Part Two of our epic photo gallery and recap from this year’s Sasquatch Music Festival continues below, and in case you missed it, start with Part One here…
DAY 3: SUNDAY, MAY 26TH:
Between Earl Sweatshirt, Killer Mike, El-P, Shad, and Danny Brown, Day three was very hip-hop heavy, and having not really seen any yet (unless you count Macklemore), that was fine by me. I hung out in the campground a bit longer on this day, but eventually headed in to sample a little bit of the L.A. based indie-pop group Youngblood Hawke, Sean Nelson, and Washington rap collective Kingdom Crumbs. Kingdom Crumbs had the best line I heard all day “I’m in love with Mary Jane / Call me Peter Parker”, which is pretty indicative of their lyrics as a whole.
The first band I really wanted to see was DIIV, an indie-rock group from Brooklyn, who ran through almost all the songs on their debut album “Oshen”. Frontman Zachary Cole is a bit of an awkward oddball, but their dense shoegazey reverb drenched beach rock kept the crowd sufficiently engaged. I’m pretty sure the second guitarist was peaking pretty hard on some illicit substance as he stared off into the horizon for pretty much the entire set, with a nirvana-like transcendent smile on his face.
I ran over to catch rapper Danny Brown on the main stage, but unfortunately only saw the last five madcap minutes. According to people that saw the entire set, Danny mention dozens of time how absolutely obliteratingly drunk he was. Oh well. Next up was Wild Belle on the Yeti Stage, whose debut album has been in heavy rotation all spring. More soundcheck issues ensued, but eventually the brother and sister duo of Elliot and Natalie Bergman and the rest of the band got things moving. Their slinky reggae infused rock had the perfect summery vibe for yet another sunny day, and the band’s chops were tight, but frontwoman Natalie was a bit stiff and wasn’t able to engage the crowd. Her one attempt “who all went swimming today?” fell flat, as she didn’t seem to realize that between all the music there wasn’t really time to LEAVE the Gorge for a quick swim: a good problem to have, I guess. Her brother Elliot is also the saxophone player for an incredible post-afrobeat band known as NOMO, and as the set wound down with the single “Keep You” I found myself wishing that they would get back together. Wild Belle is perfect music for sitting on a nice grassy lawn on a hot day or spinning on your record player, but certainly not for getting down.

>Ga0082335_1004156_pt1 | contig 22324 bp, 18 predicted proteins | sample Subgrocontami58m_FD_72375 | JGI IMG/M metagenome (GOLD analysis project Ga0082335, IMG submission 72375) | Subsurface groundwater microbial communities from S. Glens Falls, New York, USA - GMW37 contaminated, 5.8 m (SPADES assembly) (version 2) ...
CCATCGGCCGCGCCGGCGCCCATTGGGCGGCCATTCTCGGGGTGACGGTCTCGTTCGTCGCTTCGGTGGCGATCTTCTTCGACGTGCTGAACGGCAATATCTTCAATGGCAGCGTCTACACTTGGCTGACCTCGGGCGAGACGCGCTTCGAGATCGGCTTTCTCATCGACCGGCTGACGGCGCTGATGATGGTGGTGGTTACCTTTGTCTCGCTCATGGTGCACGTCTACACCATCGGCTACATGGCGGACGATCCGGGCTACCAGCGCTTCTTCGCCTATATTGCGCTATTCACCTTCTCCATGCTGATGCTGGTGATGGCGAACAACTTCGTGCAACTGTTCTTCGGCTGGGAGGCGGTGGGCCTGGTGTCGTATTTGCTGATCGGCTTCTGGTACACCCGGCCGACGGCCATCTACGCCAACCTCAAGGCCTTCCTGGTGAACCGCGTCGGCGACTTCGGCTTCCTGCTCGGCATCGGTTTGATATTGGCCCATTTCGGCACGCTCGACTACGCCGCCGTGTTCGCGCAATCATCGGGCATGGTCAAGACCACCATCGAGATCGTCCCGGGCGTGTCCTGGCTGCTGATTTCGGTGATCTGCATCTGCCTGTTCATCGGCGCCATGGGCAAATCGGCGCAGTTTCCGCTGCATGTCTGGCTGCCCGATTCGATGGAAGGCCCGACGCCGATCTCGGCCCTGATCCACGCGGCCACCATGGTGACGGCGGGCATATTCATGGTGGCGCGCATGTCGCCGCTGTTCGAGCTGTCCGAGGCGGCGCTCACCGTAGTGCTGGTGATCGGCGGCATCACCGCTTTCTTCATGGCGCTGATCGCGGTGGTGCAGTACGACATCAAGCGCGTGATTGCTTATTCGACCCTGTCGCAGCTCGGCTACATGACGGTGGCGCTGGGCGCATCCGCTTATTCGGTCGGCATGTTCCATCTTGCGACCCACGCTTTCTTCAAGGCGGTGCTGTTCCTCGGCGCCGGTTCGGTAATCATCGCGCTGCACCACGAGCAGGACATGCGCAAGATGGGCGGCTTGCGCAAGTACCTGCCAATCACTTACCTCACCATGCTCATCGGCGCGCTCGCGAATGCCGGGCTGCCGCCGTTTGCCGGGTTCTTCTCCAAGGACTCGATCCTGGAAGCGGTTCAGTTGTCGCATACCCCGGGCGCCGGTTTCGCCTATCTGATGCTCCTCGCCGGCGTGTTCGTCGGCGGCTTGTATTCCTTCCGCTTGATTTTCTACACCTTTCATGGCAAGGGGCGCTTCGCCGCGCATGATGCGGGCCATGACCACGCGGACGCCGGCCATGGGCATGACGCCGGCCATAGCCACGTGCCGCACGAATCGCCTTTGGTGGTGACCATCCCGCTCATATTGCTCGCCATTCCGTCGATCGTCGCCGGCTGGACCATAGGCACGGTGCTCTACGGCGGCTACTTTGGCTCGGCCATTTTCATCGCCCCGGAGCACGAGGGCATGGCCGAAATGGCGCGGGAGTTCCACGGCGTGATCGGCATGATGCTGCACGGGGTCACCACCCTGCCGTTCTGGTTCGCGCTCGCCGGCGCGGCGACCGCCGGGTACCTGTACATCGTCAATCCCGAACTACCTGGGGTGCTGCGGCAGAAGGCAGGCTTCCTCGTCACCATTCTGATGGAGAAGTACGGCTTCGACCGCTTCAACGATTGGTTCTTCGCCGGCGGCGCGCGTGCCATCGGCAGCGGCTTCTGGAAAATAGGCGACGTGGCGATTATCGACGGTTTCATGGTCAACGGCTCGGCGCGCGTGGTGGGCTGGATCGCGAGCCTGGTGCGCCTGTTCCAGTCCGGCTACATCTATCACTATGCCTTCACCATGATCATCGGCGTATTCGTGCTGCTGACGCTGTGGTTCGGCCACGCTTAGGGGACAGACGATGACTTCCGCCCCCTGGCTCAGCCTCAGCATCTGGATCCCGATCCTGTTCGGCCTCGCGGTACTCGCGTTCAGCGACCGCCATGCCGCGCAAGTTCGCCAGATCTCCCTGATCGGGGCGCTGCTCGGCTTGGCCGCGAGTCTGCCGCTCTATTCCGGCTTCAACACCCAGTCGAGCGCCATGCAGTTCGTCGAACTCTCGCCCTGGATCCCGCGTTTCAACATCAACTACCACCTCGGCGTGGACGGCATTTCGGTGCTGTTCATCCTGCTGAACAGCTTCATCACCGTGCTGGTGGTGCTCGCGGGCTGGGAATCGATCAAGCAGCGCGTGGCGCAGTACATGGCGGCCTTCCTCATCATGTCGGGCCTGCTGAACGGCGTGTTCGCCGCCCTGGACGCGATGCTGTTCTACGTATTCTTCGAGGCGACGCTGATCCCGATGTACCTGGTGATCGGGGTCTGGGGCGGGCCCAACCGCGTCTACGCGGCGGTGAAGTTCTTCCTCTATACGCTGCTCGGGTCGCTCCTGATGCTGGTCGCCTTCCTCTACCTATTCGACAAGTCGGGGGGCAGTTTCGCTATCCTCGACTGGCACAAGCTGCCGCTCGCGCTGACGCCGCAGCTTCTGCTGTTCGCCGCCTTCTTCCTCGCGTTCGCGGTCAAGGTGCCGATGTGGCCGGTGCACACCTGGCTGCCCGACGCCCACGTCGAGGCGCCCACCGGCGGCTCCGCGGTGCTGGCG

Tallest Man on Earth, the stage name for one-man show Kristian Matsson, was midway through his set on the main stage, and knowing nothing about him, I thought I’d give him a try, but his laid-back acoustic stylings just weren’t what I was looking for at the moment. It’s always hard for me to meet a Dylan-esque folk singer halfway when I’m not familiar with their tunes, so I focused on his voice which was very impressive in its range. He threw a verse of “Graceland” into one of his songs for the 15 minutes I was there, which was a nice touch, but I figured I’d enjoy EL-P over on the Bigfoot Stage a lot more.
That was an understatement to say the least, as the Brooklyn rapper delivered a fiery, thought provoking set. He also eschewed the standard back-up of a DJ, instead utilizing a duo that played drum-machine, guitar and keys. Both of these instrumentalists were crazy good, to the point that watching the two of them jam out before El-P even came out had my jaw on the floor. At one point, after sampling and jamming on A Tribe Called Quest’s “Can I Kick It”, the keys player came out to the front of the stage with a keytar and absolutely wailed on it, with a quick solo that ended in “Echoes” era Pink Floyd screeches and shrieks. It would prove to be the only keytar solo of the weekend, and in pretty much the last place I would’ve expected it. At any rate, El-P wasn’t content to be overshadowed by his two musicians, and continued to spit our rhymes at a furious rate in perhaps the most impressive display of rapping I saw all weekend. An honorary mention has to go to Killer Mike, who I only caught a few minutes of, but also dropped bombs all over the Columbia River gorge. Needless to say, I am excited for the two rappers’ collaboration project Run the Jewels album which comes out later this month.